Fingernail clubbing is a sign of several diseases, most notably of the heart and lungs. It is also known as "Hippocratic fingers" and is best assessed by looking for Schamroth's sign, also discussed below.


  • Lung cancer: LR+ = 3.9 (95% CI 1.6-9.4)
  • Inflammatory bowel disease
    • Ulcerative colitis: LR+ = 3.7 (95% CI 1.4-9.4), sensitivity = 30%, specificity = 92%
    • Crohn’s disease: LR+ = 2.8 (95% CI 1.8-4.1), sensitivity = 58%, specificity = 79%

Assessing for Clubbing

  • Nail-fold angle
    • Profile angle: tangential angle made by nail as it exits from terminal phalanx (cuticle)
    • Angle is abnormal if it approaches 180°
  • Phalangeal depth ratio
    • Ratio of diameter of the finger at cuticle to the diameter of the finger at DIP joint
    • Ratios of > 1.0 indicate clubbing
  • Digital index
    • Obtained by summing the phalangeal depth ratio for all 10 fingers
    • An index of > 10.2 indicates clubbing
  • Schamroth's sign
    • Combines qualities of nail-fold angle and phalangeal depth ratio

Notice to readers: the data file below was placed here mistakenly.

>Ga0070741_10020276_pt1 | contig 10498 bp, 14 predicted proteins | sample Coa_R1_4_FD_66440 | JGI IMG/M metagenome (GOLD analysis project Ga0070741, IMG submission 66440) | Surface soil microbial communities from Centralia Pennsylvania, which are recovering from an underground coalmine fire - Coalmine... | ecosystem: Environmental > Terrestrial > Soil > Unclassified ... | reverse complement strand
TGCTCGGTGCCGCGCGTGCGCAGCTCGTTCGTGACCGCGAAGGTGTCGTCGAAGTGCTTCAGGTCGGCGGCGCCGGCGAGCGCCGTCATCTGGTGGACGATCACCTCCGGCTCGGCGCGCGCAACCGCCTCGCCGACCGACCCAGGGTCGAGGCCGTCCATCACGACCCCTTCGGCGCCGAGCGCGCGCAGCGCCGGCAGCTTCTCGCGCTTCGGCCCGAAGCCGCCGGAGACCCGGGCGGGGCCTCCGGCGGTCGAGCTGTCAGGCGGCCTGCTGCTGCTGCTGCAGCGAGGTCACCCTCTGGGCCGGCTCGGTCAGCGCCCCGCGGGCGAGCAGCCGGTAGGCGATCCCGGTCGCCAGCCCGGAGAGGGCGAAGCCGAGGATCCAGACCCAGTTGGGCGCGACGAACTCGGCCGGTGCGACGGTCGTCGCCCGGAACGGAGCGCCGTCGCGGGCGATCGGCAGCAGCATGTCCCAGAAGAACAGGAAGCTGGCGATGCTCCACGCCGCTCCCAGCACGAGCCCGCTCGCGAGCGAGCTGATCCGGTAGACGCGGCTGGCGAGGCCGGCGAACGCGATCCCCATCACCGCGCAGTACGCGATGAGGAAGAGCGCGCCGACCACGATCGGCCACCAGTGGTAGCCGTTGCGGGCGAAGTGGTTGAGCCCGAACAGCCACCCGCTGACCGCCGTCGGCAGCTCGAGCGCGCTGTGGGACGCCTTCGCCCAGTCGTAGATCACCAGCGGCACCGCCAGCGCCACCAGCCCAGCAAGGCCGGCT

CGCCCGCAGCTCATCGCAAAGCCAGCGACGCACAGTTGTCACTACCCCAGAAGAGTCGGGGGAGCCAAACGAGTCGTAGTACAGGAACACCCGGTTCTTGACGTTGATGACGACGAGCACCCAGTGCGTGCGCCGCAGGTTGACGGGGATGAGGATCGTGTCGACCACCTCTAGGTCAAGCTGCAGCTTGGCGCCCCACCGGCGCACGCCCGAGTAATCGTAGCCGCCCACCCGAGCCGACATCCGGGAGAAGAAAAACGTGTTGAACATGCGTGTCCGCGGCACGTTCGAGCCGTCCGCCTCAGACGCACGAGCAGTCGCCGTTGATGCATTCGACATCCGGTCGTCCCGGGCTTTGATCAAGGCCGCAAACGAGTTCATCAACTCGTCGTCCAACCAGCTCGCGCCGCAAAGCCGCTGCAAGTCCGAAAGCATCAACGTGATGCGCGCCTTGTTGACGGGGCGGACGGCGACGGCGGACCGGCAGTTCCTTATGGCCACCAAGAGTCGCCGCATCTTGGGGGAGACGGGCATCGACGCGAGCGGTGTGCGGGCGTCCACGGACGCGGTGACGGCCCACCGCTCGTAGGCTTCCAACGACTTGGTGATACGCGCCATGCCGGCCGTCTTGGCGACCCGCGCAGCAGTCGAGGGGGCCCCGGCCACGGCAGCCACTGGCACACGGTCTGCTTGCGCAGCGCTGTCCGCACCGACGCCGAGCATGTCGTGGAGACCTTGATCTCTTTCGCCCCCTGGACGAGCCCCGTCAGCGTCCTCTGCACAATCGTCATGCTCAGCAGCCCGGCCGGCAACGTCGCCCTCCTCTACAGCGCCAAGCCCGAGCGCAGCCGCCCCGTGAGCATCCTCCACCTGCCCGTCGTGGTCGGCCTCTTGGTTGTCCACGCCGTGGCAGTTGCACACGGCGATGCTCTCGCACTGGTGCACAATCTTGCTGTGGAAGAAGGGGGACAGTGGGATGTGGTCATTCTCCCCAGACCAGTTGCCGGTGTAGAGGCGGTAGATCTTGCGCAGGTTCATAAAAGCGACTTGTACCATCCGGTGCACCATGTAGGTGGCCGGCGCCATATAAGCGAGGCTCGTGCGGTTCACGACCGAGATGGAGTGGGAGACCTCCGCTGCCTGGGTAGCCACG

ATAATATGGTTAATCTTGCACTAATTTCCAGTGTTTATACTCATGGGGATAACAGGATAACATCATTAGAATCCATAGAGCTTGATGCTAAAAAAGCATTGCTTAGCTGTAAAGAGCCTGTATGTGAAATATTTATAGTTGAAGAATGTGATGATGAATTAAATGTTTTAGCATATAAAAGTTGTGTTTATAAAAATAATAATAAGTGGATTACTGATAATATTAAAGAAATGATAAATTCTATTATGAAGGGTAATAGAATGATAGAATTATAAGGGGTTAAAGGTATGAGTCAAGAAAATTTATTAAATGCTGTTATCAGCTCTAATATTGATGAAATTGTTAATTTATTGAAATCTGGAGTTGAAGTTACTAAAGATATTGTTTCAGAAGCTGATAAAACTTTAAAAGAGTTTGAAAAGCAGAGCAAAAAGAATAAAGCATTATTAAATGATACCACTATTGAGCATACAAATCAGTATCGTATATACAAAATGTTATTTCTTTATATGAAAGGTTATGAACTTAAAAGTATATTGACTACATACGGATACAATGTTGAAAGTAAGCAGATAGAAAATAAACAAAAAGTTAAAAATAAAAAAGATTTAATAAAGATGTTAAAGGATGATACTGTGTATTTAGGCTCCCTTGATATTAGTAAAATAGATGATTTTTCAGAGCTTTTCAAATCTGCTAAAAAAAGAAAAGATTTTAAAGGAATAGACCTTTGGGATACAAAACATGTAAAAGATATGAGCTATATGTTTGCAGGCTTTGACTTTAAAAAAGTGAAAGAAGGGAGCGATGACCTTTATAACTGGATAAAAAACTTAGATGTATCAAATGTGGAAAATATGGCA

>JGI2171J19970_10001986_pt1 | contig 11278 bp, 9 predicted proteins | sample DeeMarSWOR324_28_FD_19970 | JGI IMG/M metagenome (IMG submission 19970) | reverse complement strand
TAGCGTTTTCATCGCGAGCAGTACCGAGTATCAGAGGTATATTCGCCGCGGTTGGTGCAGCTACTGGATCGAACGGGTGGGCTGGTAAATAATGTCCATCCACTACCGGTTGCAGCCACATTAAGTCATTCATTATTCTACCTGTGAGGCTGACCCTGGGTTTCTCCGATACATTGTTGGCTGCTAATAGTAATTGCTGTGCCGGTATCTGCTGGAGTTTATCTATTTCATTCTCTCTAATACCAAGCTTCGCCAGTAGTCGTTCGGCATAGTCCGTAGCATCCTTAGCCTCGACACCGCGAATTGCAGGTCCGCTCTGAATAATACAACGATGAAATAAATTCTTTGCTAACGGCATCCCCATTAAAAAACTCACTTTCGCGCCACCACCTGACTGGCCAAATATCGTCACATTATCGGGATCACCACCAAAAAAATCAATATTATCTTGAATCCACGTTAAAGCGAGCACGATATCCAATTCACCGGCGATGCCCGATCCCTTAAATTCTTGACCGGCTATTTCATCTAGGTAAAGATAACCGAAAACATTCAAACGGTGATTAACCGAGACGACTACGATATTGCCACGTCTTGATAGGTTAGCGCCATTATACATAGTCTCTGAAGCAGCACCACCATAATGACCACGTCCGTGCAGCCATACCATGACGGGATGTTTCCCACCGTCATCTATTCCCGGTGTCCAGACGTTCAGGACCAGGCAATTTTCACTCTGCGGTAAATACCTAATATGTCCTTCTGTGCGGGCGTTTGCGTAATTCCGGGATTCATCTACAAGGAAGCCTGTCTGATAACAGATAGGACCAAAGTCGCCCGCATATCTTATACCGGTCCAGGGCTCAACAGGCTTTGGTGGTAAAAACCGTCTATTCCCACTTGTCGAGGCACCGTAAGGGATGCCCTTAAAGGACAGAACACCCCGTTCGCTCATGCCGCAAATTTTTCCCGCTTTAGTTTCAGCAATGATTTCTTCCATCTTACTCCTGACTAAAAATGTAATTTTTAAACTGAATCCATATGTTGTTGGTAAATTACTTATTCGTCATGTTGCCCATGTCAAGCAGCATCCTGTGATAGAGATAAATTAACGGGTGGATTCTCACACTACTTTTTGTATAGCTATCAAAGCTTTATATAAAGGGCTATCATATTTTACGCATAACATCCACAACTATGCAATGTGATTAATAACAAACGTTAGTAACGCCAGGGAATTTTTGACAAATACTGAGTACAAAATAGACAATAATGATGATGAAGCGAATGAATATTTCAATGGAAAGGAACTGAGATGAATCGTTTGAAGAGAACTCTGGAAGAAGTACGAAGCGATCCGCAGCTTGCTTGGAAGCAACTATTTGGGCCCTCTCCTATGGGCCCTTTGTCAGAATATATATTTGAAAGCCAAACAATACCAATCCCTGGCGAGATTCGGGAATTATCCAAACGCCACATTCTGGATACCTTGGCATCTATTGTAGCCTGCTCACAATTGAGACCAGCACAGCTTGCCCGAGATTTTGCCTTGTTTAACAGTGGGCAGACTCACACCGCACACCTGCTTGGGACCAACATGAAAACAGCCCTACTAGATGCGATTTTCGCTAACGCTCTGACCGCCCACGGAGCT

• Have patient oppose index fingers so that they're nail-to-nail, pointing downwards
    • Negative/normal: diamond-shaped window (arrowhead) is created
    • Positive/abnormal: obliteration of arrowhead
  • Grip sides of subject’s distal end of finger between thumb and middle finger with one hand and exert downward pressure at base of nailbed with index finger of other hand
  • Clubbing
    • Increased sponginess
    • Perception that nail is “floating” within soft tissue
    • Palpable proximal edge of nail


  1. Bickley LS. The thorax and lungs. In: Bickley LS, Szilagyi PG. Bates' Guide to Physical Examination and History Taking. 10th ed. Philadelphia, PA: Lippincott Williams & Wilkins; 2009:283-321.
  2. Lampe RM, Kagan A. Detection of clubbing—Schamroth’s sign. Closing the window and opening the angle. Clinical Pediatrics. 1983;22(2):125.
  3. Myers KA, Farquhar DRE. The rational clinical examination: Does this patient have clubbing? JAMA. 2001;286(3):341-347.